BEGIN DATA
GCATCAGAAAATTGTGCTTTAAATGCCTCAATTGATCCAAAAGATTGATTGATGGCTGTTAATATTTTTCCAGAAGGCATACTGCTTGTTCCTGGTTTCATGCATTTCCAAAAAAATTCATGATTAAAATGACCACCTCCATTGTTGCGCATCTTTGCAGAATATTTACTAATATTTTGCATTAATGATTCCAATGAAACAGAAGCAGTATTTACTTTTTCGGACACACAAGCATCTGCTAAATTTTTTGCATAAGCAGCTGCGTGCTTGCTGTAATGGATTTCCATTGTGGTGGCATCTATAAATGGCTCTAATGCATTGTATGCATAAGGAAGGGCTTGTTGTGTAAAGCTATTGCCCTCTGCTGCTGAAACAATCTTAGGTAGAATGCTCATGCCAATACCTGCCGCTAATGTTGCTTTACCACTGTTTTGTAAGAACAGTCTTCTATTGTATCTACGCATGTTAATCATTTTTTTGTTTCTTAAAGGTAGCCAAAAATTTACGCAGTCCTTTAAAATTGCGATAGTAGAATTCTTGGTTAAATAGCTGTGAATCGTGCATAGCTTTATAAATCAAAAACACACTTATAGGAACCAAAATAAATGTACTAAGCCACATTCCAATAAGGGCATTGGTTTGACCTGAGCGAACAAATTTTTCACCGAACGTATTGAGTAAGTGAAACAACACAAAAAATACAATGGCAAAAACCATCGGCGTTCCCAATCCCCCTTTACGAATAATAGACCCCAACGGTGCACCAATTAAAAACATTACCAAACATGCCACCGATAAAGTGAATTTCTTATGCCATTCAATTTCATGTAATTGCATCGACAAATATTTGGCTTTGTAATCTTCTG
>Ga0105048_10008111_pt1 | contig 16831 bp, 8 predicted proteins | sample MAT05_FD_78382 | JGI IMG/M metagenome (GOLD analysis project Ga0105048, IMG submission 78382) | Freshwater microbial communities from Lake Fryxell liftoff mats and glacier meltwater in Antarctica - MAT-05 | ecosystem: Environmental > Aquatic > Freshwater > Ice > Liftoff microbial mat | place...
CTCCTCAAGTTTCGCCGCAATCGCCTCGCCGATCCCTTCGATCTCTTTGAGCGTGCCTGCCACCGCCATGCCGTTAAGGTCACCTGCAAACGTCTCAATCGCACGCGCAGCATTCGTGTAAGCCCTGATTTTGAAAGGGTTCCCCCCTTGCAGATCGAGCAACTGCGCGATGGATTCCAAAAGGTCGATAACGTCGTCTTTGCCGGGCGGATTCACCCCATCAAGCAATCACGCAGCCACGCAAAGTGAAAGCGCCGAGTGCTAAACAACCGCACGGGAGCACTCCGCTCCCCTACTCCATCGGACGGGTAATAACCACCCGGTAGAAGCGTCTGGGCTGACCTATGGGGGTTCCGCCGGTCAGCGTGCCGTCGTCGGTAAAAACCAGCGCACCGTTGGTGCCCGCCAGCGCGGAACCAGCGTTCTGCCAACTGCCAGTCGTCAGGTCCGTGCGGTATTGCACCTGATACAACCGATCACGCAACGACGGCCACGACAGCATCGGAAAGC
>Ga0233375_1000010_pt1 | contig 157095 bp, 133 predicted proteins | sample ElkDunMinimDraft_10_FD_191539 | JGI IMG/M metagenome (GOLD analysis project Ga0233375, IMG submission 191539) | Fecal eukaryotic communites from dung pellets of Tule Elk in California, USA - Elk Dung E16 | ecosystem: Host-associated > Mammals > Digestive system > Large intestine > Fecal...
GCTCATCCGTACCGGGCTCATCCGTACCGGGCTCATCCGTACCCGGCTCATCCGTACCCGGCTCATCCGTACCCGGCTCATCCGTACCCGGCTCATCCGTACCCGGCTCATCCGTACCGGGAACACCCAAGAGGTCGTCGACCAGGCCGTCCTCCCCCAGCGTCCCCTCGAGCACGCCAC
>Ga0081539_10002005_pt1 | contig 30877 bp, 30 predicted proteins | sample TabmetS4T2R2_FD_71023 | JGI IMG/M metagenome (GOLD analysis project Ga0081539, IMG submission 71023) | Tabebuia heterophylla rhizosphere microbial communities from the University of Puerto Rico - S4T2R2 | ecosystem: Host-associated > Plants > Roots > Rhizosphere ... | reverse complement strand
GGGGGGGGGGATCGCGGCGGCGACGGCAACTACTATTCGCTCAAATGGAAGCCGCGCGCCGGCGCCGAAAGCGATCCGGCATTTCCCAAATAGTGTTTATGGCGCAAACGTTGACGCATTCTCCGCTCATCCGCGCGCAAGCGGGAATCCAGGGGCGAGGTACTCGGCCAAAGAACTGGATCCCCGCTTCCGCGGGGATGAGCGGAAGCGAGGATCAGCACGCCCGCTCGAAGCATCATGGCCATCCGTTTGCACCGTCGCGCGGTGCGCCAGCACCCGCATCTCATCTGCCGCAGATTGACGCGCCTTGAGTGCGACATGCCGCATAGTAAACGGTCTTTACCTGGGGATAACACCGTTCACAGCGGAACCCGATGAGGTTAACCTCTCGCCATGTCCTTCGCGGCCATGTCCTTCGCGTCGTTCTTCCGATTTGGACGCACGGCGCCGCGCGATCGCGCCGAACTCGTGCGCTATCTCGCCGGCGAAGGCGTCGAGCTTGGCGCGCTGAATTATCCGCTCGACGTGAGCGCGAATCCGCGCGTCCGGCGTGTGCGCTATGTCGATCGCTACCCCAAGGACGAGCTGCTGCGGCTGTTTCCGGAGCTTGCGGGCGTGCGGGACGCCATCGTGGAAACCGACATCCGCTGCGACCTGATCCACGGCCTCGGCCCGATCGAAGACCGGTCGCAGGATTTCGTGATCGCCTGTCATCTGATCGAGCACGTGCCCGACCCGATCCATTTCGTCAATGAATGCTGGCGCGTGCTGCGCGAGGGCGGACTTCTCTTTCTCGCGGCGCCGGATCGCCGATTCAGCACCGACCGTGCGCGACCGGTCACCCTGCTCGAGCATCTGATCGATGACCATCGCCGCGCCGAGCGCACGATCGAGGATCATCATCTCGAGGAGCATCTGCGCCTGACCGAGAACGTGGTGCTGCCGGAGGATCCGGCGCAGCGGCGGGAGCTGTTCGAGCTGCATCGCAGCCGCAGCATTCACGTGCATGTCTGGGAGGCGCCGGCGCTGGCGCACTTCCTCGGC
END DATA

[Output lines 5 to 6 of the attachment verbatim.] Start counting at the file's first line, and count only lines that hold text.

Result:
GCTCATCCGTACCGGGCTCATCCGTACCGGGCTCATCCGTACCCGGCTCATCCGTACCCGGCTCATCCGTACCCGGCTCATCCGTACCCGGCTCATCCGTACCCGGCTCATCCGTACCGGGAACACCCAAGAGGTCGTCGACCAGGCCGTCCTCCCCCAGCGTCCCCTCGAGCACGCCAC
>Ga0081539_10002005_pt1 | contig 30877 bp, 30 predicted proteins | sample TabmetS4T2R2_FD_71023 | JGI IMG/M metagenome (GOLD analysis project Ga0081539, IMG submission 71023) | Tabebuia heterophylla rhizosphere microbial communities from the University of Puerto Rico - S4T2R2 | ecosystem: Host-associated > Plants > Roots > Rhizosphere ... | reverse complement strand